We warmly welcome the recent keynote Speech by Peter Bazalgette: Delivering on Diversity. He described it as one of the most important speeches he will make, as chair of the Arts Council, as he committed the Arts Council to a ‘fundamental shift in its approach to diversity’.
The take home message to all National Portfolio Organisations (NPO) is to pull up your socks and take responsibility for diversity. ‘From 2015, measured action on diversity in arts and culture goes mainstream’. Organisations have until 2018 to show ACE they are taking diversity seriously or risk losing NPO status. All NPOs have all signed up to the Creative Case for Diversity, which is about accessible programming, but also a long-term approach to diversity that will ‘enhance talent, resilience and income’. ACE do not intend to let the big organisations off lightly, they are now expected to ‘play a leading role’. ACE are looking for progress in workforce diversity ‘offering real career pathways – not just a taste of the arts to those from minorities… Government figures for the overall creative and cultural workforce show that it’s more white now than in 2008-9 – up from 92% to 93%.’
In particular we concur with ACE’s frank assessment that lack of progress has a lot to do with leadership, ‘For things to change long term they need to become more uncomfortable at the top.’ We have also heard this recently from The Paul Hamlyn Foundation in the interim report from the Our Museum Initiative which supports museums to embed participatory community engagement by focusing on active partnership and organisational change.
To hear acknowledgement that smaller organisations, have been actively making change with the least resources was very positive and the Arts Council’s increasing investment in diversity to the tune of £6 million is of course very welcome.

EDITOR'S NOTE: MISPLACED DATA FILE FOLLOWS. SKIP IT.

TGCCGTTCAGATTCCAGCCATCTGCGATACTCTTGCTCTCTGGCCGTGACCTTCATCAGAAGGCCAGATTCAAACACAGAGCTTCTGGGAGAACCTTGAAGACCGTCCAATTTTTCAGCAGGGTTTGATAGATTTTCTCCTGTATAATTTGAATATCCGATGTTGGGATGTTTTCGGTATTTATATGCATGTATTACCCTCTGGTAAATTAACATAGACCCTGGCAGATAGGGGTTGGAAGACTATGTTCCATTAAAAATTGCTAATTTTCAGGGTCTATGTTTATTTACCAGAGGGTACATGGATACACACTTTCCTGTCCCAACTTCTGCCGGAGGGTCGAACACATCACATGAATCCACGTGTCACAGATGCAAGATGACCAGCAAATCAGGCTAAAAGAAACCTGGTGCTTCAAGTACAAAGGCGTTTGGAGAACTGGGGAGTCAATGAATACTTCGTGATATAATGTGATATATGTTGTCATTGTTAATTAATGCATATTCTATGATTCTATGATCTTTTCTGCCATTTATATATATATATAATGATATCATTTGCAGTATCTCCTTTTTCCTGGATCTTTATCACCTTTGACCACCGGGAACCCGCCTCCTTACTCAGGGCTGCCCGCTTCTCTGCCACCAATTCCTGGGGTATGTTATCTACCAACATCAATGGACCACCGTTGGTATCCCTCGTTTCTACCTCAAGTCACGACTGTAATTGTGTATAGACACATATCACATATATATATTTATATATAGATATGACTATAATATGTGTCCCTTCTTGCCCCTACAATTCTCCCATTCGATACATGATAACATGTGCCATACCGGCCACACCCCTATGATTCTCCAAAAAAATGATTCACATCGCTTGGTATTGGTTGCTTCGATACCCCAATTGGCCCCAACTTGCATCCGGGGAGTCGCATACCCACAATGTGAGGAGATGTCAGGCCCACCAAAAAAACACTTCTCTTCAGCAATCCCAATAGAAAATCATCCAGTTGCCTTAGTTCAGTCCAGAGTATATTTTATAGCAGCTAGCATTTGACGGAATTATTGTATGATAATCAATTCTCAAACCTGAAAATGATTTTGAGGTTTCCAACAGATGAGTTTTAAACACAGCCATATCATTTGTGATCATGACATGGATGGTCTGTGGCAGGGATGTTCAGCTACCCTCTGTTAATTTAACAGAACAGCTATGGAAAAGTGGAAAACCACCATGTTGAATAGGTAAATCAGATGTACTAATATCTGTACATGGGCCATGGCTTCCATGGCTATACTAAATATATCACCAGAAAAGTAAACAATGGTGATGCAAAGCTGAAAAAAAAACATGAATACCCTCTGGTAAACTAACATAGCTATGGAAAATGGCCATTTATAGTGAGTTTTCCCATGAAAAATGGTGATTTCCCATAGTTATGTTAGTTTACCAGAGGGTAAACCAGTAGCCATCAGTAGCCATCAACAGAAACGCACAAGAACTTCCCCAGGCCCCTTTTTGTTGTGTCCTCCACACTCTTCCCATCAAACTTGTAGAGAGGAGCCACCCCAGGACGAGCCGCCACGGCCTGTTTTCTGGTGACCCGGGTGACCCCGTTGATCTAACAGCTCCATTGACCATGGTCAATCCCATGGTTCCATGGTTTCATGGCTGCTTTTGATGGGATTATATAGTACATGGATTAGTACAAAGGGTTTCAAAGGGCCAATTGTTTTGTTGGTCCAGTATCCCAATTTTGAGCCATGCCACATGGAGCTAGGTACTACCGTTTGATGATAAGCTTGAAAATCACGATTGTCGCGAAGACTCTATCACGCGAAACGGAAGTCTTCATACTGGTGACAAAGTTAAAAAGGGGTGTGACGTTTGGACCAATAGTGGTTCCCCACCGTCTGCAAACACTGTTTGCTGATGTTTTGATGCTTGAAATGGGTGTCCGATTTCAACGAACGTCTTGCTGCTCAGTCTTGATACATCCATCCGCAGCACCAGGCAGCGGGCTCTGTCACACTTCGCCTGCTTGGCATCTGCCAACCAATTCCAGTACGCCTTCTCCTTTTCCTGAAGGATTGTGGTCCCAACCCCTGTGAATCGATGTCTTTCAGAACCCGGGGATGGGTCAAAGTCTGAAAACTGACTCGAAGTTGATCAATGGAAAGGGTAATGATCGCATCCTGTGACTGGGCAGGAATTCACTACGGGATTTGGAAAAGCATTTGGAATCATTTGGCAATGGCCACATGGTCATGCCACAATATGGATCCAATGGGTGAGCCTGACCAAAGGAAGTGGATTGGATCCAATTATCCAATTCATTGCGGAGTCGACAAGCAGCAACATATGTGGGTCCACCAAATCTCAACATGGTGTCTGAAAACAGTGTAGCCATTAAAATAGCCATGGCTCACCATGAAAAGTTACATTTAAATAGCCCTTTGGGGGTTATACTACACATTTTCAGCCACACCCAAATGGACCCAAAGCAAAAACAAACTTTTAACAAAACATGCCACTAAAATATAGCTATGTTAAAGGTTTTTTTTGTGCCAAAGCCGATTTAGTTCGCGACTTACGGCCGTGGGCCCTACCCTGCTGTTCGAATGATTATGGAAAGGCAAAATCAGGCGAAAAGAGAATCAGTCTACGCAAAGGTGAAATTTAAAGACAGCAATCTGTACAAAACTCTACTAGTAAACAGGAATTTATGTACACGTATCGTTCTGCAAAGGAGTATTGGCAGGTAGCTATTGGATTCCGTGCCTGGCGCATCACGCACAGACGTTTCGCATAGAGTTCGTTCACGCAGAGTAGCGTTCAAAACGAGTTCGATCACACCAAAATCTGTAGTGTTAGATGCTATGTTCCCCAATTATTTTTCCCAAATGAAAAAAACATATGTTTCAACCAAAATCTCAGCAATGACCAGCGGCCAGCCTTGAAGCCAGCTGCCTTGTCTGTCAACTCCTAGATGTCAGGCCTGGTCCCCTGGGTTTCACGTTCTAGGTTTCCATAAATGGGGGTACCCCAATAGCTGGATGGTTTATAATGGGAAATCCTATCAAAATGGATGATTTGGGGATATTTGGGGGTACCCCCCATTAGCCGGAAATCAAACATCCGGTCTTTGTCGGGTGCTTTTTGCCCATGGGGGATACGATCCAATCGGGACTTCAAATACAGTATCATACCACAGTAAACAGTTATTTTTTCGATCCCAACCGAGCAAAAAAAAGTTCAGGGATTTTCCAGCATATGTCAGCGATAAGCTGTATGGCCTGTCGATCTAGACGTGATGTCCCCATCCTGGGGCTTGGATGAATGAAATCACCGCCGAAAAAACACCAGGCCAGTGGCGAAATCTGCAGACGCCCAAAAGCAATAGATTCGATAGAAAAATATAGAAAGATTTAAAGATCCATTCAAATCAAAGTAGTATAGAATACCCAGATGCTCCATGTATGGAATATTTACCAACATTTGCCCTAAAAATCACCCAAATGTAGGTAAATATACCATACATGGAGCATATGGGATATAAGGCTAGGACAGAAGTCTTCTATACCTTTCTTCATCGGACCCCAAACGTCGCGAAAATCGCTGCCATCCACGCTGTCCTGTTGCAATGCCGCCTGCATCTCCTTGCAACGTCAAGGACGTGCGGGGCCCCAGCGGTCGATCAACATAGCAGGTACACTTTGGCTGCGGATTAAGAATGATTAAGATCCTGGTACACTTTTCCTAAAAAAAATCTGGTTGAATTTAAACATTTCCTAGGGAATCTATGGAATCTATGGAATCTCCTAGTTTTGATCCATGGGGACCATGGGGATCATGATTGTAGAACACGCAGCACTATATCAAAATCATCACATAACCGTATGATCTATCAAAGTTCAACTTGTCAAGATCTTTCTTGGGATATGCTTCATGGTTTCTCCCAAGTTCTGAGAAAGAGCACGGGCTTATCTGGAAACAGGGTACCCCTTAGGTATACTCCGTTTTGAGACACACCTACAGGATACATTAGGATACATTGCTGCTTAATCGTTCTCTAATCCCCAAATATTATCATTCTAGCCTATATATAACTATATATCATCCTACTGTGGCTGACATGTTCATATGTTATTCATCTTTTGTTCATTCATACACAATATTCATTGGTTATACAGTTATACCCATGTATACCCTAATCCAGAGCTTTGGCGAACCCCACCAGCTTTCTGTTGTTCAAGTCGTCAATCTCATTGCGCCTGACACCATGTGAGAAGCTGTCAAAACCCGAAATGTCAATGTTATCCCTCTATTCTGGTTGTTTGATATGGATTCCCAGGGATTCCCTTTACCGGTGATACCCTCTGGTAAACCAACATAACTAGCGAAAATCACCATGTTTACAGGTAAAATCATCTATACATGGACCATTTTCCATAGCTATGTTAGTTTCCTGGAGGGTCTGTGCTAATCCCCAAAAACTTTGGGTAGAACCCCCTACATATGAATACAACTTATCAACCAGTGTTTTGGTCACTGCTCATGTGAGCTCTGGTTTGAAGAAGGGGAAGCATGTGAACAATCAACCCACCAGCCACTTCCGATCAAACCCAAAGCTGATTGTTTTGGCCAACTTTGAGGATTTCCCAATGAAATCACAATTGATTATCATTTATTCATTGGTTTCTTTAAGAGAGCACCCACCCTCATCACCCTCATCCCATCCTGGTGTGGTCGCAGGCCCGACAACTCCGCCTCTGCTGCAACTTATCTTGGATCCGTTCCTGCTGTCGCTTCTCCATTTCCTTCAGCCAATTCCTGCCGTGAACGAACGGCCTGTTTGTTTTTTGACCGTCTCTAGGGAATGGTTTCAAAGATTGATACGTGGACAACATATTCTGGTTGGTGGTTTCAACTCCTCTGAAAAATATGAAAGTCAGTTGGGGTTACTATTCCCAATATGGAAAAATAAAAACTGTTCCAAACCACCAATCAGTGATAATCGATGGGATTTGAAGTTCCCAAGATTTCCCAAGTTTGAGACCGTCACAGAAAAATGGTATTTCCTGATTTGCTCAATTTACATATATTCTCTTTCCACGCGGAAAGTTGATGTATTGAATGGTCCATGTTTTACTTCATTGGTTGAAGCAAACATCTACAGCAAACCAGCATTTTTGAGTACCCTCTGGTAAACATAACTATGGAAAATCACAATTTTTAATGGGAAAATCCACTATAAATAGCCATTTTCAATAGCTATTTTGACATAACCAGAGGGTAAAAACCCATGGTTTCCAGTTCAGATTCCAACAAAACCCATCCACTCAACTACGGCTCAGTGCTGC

You can watch or download the full version here and these are a few more of our favourite extracts from the speech;
‘The question is, when we live in such a diverse society, with such potential, how can we release that next wave of creative energy? And the point is – that it’s in the arts that we should see this first. It’s our job.
‘We must give opportunities to everyone, to the children of middle class Asian parents, to the children of working class white parents. As a society if we don’t use that diversity we will have a world with no social mobility, one that’s shaped by static elites.’, ‘In economic terms we have a creative sector that is growing three times the rate of the economy. That creative sector needs ideas, it needs revenue steams, it needs audiences many of which can come from this diverse society.’
‘So, in talking about diversity, we’re talking about the future of our arts and culture – and our nation. It’s an issue of national importance, and the political parties recognise this’.
‘If you don’t engage with that tax payers why should they fund you?’
‘We need fora that will connect organisations of different scales, and bring the best resourced together with those that are best connected on the street.’
‘Our funded organisations have all been required to implement Equality Action Plans for some time. But from 2015 we’ll also be publishing workforce diversity data for individual National portfolio organisations and Major partner museums.’
‘The arts are a mirror for society; and if we sort this, the arts won’t have to make the case for diversity. The arts will simply be the case’
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